Montour American. (Danville, Pa.) 1866-1920, September 08, 1910, Image 1

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    Itttmtntif JAmrriran.
VOL. 56—NO 37
Every mail has a ready-made excuse
when his yellow streak shows up.
It's easy for a man to write a long
love letter to a woman—if he isn't
married to her.
DIED ON STAIRS.—'No hiding;
come down and get my dinner." in
this joking manner, Albert Stoiner, a
Washington borough farmer called
to his wife from the foot of the
stairs. He saw her seated on the sec
ond floor landing with her head part
ly hidden behind a partition. Receiv
ing no reply,he hastened up stairs and
was shocked to find her dead. Steiner
had just returned to his home from
work and Mrs. Stiener was alone in
the house when she died. A water
pitcher was grasped in one hand.
While she was .about to descend the
stairway she was stricken with heart
disease, which proved fatal.
vania connties a new swindling scheme
has developed. Well dressed men can
vass towns to secure valuable umbrel
las and parasols for the purpose of
putting on new covers. Handles with
gold, silver, or other valuable mount
ings are looked up and taken away in
order that the old covers may be re
placed, and that is the last the owner
sees of the property. The whole scheme
is to get possession of the high-priced
handles. It is stated that in Lock
Haven line gold and pearl handled rain
and sun protectors fell into the hands
of the thieves.
—Thirty foreigners armed with
Springfield rifles and organized as a
military company, were drilling in a
vacant lot near Pittsburg, when a
deputy game warden captured them,
guns and all. They were all taken to
Monongahela and locked up. All the
prisoners are members of a Polish so
ciety. When arrested they refused to
tell what they had been drilling for.
They are subject to a line of ifi.") each
and the loss of their guns.
George Dukestein, aged 50, of Speers,
was electrocuted in the basement of
her home. Mrs. Dukestein was accid
entally killed while turning on an
electric light. A piece of wire was
lound in one hand and it is supposed
that she had held this wire while she
attempted to turn on the light ami
that the electric current passed
♦hrongh her body. The electric light
vas found to be out of order. Mrs.
)ukestein is survived by 10 sous.
—William Fitclier, Donald Smith,Ray
joiid Faust, Zeke Dodson aud Alex
Drumtra,boys residing near Ilazleton,
'iad aii exciting experience when they
•an into a den of rattlers while out
for a ramble. The snakes put up a
fight. For half au hour they battled
and at the end of that time the ground
was strewn with the reptiles,the larg
est having 18 rattles.
GOT THE DOUGH.—Carrie Yates,
a colored woman from Bethlehem,
ised to see her employer. Dr. Joseph
■■•win,draw money by writing checks,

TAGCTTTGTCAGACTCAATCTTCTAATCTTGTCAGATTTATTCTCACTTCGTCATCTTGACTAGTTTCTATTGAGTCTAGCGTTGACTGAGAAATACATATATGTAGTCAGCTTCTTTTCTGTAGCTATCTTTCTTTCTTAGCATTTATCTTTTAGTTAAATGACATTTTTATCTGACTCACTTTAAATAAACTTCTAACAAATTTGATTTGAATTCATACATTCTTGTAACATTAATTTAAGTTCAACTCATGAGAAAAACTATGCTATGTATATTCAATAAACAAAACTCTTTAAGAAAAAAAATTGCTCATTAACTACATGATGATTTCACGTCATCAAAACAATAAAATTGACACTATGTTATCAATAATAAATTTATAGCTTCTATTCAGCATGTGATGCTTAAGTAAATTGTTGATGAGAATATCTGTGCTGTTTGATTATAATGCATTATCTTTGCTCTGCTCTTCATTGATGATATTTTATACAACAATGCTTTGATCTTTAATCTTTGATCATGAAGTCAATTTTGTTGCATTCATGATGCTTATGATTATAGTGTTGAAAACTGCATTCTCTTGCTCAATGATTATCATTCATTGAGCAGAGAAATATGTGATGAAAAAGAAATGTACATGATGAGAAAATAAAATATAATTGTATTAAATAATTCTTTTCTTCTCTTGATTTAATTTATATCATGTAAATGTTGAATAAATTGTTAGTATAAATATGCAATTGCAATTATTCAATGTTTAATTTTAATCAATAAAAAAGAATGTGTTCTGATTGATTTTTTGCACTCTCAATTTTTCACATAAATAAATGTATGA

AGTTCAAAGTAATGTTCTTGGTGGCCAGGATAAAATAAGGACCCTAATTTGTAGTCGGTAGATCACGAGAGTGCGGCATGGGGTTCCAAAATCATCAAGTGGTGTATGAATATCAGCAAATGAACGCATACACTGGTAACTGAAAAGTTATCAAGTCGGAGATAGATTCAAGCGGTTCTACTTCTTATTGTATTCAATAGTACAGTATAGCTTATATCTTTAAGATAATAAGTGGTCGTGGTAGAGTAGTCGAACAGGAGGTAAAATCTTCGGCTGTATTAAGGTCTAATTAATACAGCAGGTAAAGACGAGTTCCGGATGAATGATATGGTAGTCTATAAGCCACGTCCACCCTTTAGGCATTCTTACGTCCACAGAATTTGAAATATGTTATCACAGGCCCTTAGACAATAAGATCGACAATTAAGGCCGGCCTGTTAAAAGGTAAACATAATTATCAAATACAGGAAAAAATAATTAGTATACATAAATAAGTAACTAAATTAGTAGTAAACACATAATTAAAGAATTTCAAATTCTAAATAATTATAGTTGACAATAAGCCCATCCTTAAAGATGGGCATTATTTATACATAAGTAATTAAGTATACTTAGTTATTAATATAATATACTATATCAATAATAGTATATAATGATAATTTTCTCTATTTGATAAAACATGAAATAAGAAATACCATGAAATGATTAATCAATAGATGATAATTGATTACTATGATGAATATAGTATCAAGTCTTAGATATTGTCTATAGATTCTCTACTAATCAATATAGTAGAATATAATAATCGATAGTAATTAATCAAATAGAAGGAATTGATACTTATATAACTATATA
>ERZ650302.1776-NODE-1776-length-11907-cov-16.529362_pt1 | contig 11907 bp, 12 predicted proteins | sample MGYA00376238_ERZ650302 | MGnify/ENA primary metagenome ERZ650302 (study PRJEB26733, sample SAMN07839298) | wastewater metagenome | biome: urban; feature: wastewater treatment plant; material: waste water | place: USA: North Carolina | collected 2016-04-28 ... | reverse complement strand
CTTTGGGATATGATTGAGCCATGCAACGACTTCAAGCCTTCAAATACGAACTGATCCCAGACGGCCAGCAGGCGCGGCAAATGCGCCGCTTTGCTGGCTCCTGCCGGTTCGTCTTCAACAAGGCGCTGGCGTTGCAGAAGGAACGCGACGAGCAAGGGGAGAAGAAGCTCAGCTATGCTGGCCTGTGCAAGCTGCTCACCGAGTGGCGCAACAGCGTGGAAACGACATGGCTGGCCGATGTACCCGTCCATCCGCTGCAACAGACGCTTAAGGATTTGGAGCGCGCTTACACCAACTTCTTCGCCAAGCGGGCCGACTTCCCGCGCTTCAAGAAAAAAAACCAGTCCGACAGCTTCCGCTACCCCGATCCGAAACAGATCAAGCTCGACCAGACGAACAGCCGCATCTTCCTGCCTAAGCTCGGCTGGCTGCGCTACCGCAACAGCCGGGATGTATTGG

lie stole about twenty checks from
he check book but being unable to
write got her pickaninny granddaugh
ter to till them out. She secured sever
al hundred dollars before getting
,'lars entered Mrs. Lina B. Shearer's
iome at Lancaster by scaling a bal
cony. Mrs. Shearer aud daughter, who
were alona had their bedroom door
ocked and the intruders being unable
o force it returned to the balcony and
were forcing the shutters, when dis
covered by neighbors. A shot drove
hem oft.
-While exterminating vermin with
asoline Mrs. Mary Frie probably was
latally burned at South Sharon. The
3an of gasoline exploded when she
truck a match to watch the effect it
■ iad on the bugs. The tire department
saved the house from total destruction.
Thompson Hanua, living near Oxford,
is mourning the loss of S3OO. lianua
.vent to a bank in Oxford and drew
the money to pay off the mortgage on
his farm and placed it in a bag in
vvliioh he carried chewing tobacco.
While walking along the road on the
way home he was met by a stranger
•vho asked him for a chew of tobacco,
and when Hanna pulled the pouch
roin his pocket the man snatched the
,)ouch and ran away.
Wedded at Corning, N. Y.
Word has been received here an
nouncing the marriage of Miss Emma
Florence Miller to Mr. J. Malcolm
Rathmell, of Williamsport. The cere
mony was performed at Corning, N.
Y,, September 3rd, by Rev. Burton
M. Clark. After a short lake trip they
.vill locate at Painted Post, N. Y.,
where the groom is a mechanical eng
ineer with the Ingersoll-Raud Co.
Mrs. Rathmell is well known in
Danville. She is the granddaughter of
Mrs. Sarah Cruikshank.
| Thomas Cousart Curry, a prominent
| and honored resident,died at his home,
| West Mahoning street, at 7 o'clock,
I Saturday morning, after a protracted
With the death of Mr. Curry Dan
ville loses a citizen whose activities
extending through a long career were
potent factors in raising our town and
community successively to higher
planes industrially, socially and mor
ally. Born in Point township, North
umberland county, April 25, 1830, he
came to Danville when' 23 years of age.
Ho learned the trade of machines! at
the plant now known as the Reading
Iron works. About 1872 he became a
member of the firm of "Oruickshank,
Moyer and Co. Twenty years later,
when the firm went out of business,
Mr. Curry retired. About this time
his health began to fail. For practic
ally twenty years he was an invalid.
Periodically his condition was very
serious. His last attack was com
paratively brief, death being due to
uraemic poisoning.
Thomas C. Curry was a man whom
the people trusted and he was always
prominent in affairs. The allurements
of office did not appeal to him, how
ever, and beyond serving a couple of
terms in the school board of town, he
did not figure very extensively in the
administration of public affairs.
From the year 1862 until his death
he was an active and consistent mem
ber of St. Paul's Methodist Episcopal
church. He was also an Odd Fellow,
being one of the oldest members of
Montour lodge, No. 10!), of this city.
The deceased was a man of rare
strength of character. He was a
staunch prohibitionist and an aggres